The government is changing the sanctions for late tax submissions and payments, starting with VAT in January 2023, followed by Income Tax Self Assessment (ITSA) in April 2024. 

The new late payment and submission penalties will apply to taxpayers who fail to pay tax or file returns on time. The new regime will penalise the small minority who persistently miss filing and payment deadlines and will be more lenient to those who slip up occasionally. 

The reforms introduce a common approach across ITSA and VAT, making the system fairer and more consistent.

The regime is designed for taxes with regular submission obligations. It will apply first to VAT customers for accounting periods beginning on or after 1 January 2023.

Initially, the intended start date was April this year, but earlier this month (January 2022), HMRC announced that the VAT changes would be delayed by nine months to 1 January 2023. HMRC says the extra time allows it “to ensure the IT changes necessary for the new penalties and interest charges can be introduced as effectively as possible”. In the meantime, the existing default surcharge rules will continue to apply.

The timetable for the introduction of the new regime will remain as previously announced by the government and will be as follows:

  • ITSA customers with business or property income over £10,000 per year (who are mandated for Making Tax Digital (MTD) for ITSA) from the tax year beginning 6 April 2024, and 
  • all other ITSA customers from the tax year beginning 6 April 2025.

Late payments 

HMRC will charge late payment penalties as follows (unless the taxpayer has a reasonable excuse):

No. of days late                                        Penalty
Up to 15 days No penalty
16 to 30 2% of the outstanding balance at day 15
More than 30 2% of the outstanding balance at day 15 plus 2% of the outstanding balance at day 30 plus a penalty of 4% p.a on the unpaid balance from day 31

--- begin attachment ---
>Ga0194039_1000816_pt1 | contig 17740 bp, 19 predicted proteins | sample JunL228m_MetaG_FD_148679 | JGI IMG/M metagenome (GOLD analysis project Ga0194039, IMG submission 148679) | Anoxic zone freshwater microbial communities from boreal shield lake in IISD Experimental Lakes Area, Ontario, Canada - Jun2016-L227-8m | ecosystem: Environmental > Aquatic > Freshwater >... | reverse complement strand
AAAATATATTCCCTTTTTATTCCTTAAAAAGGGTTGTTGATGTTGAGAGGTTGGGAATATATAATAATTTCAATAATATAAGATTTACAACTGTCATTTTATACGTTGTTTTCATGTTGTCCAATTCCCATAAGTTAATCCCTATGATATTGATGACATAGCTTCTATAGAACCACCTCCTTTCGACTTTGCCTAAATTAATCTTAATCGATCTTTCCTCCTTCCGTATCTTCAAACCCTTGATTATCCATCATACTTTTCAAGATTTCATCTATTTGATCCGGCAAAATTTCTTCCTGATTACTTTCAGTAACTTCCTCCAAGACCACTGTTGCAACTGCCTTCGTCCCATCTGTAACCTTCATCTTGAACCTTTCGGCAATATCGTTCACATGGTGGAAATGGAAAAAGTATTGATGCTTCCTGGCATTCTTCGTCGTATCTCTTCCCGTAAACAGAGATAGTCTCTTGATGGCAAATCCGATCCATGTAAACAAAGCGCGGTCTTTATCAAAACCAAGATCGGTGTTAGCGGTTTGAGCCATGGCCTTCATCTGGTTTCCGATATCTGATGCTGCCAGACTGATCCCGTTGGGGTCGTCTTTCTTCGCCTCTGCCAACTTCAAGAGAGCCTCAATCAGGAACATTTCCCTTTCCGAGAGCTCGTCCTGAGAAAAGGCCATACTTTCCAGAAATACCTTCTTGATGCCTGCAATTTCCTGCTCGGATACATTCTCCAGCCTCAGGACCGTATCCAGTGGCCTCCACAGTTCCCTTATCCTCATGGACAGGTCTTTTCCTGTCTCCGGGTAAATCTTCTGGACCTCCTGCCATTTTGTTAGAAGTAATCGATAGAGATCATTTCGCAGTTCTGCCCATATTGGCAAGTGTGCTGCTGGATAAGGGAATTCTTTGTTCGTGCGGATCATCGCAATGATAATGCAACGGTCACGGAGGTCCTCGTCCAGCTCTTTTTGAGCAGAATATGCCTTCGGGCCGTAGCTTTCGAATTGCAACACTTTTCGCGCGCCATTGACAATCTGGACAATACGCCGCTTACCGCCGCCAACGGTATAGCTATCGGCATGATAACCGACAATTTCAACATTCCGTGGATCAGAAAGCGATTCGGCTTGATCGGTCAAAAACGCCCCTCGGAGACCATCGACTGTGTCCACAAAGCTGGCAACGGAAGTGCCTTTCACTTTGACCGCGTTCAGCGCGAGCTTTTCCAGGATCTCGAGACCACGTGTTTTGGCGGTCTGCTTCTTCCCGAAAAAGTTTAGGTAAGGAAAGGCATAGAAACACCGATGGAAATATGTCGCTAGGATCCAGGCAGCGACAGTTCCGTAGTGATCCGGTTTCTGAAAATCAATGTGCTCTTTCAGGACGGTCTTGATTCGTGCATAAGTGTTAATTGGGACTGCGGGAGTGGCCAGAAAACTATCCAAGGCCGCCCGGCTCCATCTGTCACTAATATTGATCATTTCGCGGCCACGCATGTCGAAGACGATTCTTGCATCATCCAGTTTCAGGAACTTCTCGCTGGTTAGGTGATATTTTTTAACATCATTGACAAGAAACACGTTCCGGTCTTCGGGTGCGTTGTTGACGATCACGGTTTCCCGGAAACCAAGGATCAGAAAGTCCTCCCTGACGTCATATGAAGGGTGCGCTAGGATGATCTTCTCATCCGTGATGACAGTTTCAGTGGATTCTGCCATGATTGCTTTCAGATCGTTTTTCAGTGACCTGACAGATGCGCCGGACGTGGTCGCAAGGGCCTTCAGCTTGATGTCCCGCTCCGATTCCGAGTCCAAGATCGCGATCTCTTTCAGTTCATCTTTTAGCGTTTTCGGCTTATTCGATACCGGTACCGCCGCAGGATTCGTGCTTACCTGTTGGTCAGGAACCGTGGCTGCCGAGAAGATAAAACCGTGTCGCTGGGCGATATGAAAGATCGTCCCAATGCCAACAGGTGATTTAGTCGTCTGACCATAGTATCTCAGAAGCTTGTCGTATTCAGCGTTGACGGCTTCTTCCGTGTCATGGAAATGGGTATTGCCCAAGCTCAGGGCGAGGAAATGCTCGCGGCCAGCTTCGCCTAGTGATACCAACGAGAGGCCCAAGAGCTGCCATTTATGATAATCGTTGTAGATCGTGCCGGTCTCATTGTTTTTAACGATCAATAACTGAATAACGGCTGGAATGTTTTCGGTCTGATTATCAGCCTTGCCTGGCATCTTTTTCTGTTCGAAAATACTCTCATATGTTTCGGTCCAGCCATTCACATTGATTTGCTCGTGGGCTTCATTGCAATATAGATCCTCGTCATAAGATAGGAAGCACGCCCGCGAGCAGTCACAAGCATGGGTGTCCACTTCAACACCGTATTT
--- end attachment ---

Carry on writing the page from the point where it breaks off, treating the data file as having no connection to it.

The taxpayer can avoid further penalties by agreeing a ‘time to pay’ arrangement with HMRC. For example, a business will not face a penalty if it approaches HMRC up to 12 days late. 

Under the current system, the penalty is dependent on previous defaults. From 1 January 2023, the system will be fairer as the new penalties will apply separately to each late payment. As businesses will have a 15-day grace period, they will no longer incur a substantial surcharge for being only a day or so late.

Interest on late VAT will be charged from the date payment was due until it is received. 

Late submissions
Instead of taxpayers receiving automatic financial penalties for late filing, they will incur a certain number of points before a financial penalty is levied. 

Taxpayers will receive a point each time they miss a submission deadline. On reaching certain thresholds, a penalty of £200 will be charged. Once the threshold has been reached, a penalty will be charged for each subsequent failure, but the points total won’t rise. 

The penalty threshold will be:

Submission frequency Penalty threshold
Annual 2 points
Quarterly (including MTD for ITSA) 4 points
Monthly 5 points

Taxpayers will have a points total for each submission obligation. So, for example, if they are required to provide an annual ITSA return and quarterly VAT return, they will have a separate point total for each. 

Points will have a lifetime of two years, after which they will expire unless the points threshold has been reached.

Once a points threshold has been reached, a taxpayer’s points will only be reduced to zero if they are on time with returns throughout a set compliance period (for example, if they submit quarterly returns, they need to file on time over a period of 12 months).

Please contact us if you have any queries regarding the new penalties coming into effect on 1 January 2023.

Warning: The above is merely general guidance and should not be relied upon as formal advice. The advice we give to each client will depend on their specific circumstances. We suggest you take professional advice before taking any action in relation to the issues discussed above.